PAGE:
After the shooting, the officers learned Todd's telephone was still connected to the intake worker at Family and Children Services. He had been talking to her when the officers arrived. The intake worker heard the officers tell Todd to drop the sword; she also heard the gunshots.
On August 12, 2003, Hastings filed a complaint under 42 U.S.C. § 1983 against Barnes and Davis alleging they violated, inter alia, Todd's Fourth Amendment right to be free from unreasonable searches and seizures. Barnes and Davis filed a motion for summary judgment claiming they were entitled to qualified immunity because their decision to shoot Todd was in self-defense and therefore objectively reasonable under the Fourth Amendment. The district court denied the motion, concluding Barnes and Davis were not entitled to qualified immunity.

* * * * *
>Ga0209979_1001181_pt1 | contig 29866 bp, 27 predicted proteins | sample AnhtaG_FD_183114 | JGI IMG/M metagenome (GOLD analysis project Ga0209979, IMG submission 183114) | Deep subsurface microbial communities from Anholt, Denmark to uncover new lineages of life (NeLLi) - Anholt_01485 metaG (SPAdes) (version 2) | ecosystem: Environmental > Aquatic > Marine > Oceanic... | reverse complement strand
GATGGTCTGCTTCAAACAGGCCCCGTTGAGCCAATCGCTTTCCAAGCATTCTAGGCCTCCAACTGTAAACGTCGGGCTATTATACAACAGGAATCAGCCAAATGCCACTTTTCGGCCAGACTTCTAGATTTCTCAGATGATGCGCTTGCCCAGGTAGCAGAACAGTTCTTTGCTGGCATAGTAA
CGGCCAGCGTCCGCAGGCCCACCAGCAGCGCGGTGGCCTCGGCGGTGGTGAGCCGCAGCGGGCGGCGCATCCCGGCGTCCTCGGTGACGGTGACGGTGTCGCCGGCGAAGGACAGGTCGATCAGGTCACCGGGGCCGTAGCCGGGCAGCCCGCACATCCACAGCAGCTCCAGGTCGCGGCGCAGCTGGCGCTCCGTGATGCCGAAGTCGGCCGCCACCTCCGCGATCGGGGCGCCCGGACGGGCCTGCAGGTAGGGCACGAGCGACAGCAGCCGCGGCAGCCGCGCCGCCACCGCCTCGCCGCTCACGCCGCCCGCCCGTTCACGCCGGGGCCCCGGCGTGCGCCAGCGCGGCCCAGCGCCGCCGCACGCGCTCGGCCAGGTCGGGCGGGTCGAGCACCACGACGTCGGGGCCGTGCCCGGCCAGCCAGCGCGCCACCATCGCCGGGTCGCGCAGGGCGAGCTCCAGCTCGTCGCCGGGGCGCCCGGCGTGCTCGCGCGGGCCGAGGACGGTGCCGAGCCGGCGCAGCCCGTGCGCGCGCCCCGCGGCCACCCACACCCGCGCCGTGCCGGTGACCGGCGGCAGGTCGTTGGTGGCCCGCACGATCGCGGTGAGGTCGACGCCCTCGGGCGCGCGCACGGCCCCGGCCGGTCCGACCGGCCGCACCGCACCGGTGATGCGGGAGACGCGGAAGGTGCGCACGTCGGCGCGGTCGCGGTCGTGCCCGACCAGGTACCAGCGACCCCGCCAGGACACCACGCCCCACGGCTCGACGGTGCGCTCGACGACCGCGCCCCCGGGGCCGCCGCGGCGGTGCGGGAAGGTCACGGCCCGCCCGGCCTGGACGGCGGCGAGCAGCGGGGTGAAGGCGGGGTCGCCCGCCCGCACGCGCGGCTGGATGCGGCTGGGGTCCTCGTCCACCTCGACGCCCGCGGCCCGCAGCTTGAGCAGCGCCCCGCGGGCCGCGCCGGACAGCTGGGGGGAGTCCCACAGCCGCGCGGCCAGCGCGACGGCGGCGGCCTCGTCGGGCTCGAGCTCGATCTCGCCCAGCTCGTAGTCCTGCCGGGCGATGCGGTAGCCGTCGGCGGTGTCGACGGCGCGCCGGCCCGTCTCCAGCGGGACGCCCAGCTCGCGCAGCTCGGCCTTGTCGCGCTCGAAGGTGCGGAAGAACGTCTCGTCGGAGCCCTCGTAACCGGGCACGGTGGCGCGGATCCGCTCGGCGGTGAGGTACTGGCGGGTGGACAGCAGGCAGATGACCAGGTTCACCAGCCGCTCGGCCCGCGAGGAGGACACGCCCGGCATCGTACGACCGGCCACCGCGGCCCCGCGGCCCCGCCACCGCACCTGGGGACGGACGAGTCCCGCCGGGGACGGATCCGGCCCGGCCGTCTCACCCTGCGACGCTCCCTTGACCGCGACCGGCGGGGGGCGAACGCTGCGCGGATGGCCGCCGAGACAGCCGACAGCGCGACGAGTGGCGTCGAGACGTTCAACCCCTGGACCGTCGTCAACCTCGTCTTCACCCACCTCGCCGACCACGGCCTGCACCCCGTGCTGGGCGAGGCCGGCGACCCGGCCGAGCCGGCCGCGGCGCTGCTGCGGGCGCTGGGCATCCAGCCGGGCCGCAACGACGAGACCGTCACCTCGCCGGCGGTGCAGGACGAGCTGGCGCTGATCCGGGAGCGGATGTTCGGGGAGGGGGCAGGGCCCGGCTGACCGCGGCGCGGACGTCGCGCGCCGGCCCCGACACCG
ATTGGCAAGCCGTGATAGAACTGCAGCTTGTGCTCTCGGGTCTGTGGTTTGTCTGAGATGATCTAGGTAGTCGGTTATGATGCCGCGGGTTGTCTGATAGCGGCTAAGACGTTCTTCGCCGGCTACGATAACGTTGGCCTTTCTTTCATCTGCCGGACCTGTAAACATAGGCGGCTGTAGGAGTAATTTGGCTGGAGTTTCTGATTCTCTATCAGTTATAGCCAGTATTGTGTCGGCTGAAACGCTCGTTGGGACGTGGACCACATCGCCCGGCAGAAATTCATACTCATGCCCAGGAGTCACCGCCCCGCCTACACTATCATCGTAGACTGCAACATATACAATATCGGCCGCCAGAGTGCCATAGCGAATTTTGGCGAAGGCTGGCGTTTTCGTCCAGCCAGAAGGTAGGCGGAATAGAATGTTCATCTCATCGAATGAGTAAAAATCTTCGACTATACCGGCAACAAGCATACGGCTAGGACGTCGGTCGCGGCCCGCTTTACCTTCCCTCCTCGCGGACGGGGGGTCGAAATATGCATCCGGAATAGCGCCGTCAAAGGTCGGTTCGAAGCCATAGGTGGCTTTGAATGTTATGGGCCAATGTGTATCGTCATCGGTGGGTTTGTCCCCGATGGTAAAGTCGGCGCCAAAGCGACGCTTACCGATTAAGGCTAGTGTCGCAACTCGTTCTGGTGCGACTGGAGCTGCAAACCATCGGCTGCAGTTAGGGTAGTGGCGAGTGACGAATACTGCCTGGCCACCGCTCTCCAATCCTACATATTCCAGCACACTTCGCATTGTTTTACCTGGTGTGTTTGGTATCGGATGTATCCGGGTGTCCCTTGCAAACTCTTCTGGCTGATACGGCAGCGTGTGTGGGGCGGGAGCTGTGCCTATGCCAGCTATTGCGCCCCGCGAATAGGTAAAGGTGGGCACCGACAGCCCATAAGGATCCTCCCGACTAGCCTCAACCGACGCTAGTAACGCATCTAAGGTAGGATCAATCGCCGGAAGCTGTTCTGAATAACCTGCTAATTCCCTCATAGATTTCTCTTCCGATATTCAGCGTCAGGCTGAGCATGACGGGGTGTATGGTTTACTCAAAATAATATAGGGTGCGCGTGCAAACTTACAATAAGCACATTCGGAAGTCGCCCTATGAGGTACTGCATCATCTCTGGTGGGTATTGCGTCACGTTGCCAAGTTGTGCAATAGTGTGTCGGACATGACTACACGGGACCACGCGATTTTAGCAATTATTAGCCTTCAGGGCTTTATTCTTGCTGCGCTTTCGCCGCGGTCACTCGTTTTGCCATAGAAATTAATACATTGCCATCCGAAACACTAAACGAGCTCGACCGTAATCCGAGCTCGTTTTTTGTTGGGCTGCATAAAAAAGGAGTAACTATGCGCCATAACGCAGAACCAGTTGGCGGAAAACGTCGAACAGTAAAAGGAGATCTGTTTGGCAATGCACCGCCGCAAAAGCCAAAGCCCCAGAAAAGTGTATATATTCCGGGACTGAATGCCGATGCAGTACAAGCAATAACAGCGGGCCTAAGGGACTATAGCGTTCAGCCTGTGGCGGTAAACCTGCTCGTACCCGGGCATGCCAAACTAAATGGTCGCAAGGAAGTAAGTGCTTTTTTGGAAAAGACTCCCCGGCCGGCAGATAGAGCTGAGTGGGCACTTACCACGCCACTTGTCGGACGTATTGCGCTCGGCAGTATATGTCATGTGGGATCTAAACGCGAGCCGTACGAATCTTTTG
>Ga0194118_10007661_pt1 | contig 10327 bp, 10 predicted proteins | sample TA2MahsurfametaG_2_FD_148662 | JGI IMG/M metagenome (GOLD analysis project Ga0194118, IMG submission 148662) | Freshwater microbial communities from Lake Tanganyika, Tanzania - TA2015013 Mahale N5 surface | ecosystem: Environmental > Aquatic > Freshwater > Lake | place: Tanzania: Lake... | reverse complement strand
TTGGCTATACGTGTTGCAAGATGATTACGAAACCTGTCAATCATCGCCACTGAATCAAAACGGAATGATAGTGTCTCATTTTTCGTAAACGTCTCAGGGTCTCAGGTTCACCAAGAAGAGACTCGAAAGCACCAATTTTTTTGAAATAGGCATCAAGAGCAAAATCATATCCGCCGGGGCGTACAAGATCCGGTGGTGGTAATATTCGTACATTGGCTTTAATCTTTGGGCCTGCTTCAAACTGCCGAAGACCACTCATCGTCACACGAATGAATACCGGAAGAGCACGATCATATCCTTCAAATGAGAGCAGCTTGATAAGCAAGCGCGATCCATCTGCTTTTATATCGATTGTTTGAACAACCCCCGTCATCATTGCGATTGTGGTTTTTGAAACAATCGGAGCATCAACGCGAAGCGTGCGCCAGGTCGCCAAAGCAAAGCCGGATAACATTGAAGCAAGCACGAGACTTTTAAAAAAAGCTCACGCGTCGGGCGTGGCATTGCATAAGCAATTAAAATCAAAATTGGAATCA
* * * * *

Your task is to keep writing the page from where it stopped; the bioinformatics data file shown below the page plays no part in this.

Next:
"We review a grant of summary judgment de novo, applying the same legal standard used by the district court under Fed.R.Civ.P. 56(c)." Rohrbaugh v. Celotex Corp., 53 F.3d 1181, 1182 (10th Cir. 1995). "Summary judgment should be granted if `there is no genuine issue as to any material fact and the moving party is entitled to a judgment as a matter of law.'" Id. (quoting Fed.R.Civ.P. 56(c)). "We consider the factual record and reasonable inferences therefrom in the light most favorable to the party opposing summary judgment." Id. at 1182-83 (quotations omitted).